Hostage crisis, change of the cover not the essence of the MEK

On the 38th anniversary of the U.S. Embassy takeover in Tehran, the propaganda activists of the Mujahedin Khalq Organization (the MKO/MEK/ the Cult of Rajavi/ the PMOI) keep on their efforts to purify their violent history projecting the entire violence committed at the time to the newly established Islamic Republic.

The member of the MKO’s parliament in exile, Ali Safavi fabricated a post on the Hill to distance his group from any opposition against the United States; the enemy of the enemy is now the dear respected friend of the MKO.

Safavi claims that the chants of”Death to America”and “the disdain for international norms” are exclusively embraced by the Islamic Republic. Approving the invalidity of Safavi’s claims is quiet easy by a very simple search in the accessible papers and documents of the group itself, as well as the international bodies and the worldwide media.

One very tangible investigated report is that of Chris McGreal of the Guardian that defined “what is the MEK” in September 2012, the same time that the group was delisted by the US State Department. “The MEK ran a bombing campaign inside Iran against the Shah’s regime the 1970s,” he wrote. “The targets were sometimes American, including the US information office, Pepsi Cola, Pan Am and General Motors. The group routinely denounced Zionism and”racist Israel”, and called for “death to America”…The MEK was an enthusiastic supporter of the seizure of the US embassy in Tehran following the Iranian revolution. It called the eventual release of the American hostages a”surrender”. [1]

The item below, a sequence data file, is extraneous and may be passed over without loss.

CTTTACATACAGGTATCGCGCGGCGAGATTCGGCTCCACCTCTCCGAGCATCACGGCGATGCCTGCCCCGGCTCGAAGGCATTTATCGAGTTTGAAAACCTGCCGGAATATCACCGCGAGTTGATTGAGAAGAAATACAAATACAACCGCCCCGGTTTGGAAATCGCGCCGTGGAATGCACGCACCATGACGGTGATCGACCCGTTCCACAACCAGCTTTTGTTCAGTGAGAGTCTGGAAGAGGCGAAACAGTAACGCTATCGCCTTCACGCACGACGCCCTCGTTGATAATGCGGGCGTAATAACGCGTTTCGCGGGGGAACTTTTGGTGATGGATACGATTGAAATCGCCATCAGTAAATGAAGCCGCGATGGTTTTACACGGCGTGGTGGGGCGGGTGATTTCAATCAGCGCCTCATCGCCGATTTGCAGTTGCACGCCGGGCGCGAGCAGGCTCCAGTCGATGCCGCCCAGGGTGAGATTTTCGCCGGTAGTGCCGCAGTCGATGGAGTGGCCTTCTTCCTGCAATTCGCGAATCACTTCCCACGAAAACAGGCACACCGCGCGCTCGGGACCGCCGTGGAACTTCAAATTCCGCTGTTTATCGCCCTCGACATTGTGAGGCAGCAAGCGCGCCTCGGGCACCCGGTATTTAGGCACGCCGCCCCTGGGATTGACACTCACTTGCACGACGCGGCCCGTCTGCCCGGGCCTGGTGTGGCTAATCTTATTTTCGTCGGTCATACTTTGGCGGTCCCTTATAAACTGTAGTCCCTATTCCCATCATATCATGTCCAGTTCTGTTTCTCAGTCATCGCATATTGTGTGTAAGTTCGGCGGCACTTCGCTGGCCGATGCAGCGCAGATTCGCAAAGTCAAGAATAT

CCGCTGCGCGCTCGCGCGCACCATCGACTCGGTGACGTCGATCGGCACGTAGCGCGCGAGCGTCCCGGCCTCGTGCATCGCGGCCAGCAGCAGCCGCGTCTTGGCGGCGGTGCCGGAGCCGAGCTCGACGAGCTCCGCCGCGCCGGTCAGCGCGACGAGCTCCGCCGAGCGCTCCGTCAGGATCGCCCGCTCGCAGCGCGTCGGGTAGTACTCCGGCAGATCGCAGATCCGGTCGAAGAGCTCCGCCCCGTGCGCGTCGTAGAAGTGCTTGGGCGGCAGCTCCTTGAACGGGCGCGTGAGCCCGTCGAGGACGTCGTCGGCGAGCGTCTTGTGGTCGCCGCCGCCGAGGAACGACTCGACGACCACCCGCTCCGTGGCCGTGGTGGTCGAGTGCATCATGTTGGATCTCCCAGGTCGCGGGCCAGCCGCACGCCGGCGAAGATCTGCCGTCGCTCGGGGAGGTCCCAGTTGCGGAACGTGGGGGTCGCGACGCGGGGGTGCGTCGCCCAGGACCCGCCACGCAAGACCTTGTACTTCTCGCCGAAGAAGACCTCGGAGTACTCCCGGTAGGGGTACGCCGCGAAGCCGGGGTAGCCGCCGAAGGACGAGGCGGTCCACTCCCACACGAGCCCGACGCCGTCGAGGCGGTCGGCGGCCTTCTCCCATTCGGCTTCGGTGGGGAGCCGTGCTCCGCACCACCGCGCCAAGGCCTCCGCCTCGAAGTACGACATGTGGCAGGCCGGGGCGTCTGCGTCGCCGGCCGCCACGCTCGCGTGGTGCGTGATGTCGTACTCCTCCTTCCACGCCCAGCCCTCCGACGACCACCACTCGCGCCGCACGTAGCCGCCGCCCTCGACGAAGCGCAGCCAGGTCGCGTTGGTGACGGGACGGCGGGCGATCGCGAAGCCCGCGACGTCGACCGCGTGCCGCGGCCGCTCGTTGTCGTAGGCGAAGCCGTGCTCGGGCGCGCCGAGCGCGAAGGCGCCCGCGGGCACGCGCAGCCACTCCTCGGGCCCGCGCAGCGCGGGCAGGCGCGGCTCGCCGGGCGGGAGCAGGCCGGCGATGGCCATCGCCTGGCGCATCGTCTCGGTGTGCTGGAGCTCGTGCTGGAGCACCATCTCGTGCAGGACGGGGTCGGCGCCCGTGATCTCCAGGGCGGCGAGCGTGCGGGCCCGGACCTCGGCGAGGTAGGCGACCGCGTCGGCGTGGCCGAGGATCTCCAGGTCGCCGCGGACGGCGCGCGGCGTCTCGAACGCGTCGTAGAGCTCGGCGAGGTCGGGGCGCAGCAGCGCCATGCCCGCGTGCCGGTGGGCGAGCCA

Definitely, the slogan “death to America” was widely used by the MKO at least in the first three decades of its existence. Besides killing the American citizens in Iran in 1970’s, the group was a radical anti-America entity until the fall of its former landlord Saddam Hussein. They celebrated the death of hundreds of American citizens in the September eleventh attack in 2001. “After this, the scenes of the airplanes smashing into the towers began to be broadcast on the widescreens in the hall over and over again,” Reza Sadeghi Jabali, former member of the group said in his testimonies. “Each time they were shown, the leaders would stand up, cheer, clap and shout slogans and each time they would look toward the section commanders to ensure they and their people also stand up and join the celebrations. And they would, because they knew the consequences of not obeying. Rajavi, standing on the stage, was more excited than anyone else. After a while he ordered people to stop and listen. He then said (his exact words): “Praise Islam. Praise Islam. Imagine, if this is what Reactionary Islam can achieve, then what a day it will be when Revolutionary Islam steps up to the scene”. [2]

The MKO’s anti-US approach was originally documented by the US State department. The State Department’s Country Reports on Terrorism released in 2011, listed the MKO’s attacks against the American interests in Tehran which included six cases of bombings in different places that ended with the death of six American nationals. One case was particularly committed in the US embassy in Tehran. “In 1972, the MEK set off bombs in Tehran at the U.S. Information Service office (part of the U.S. Embassy),” the report said. [3]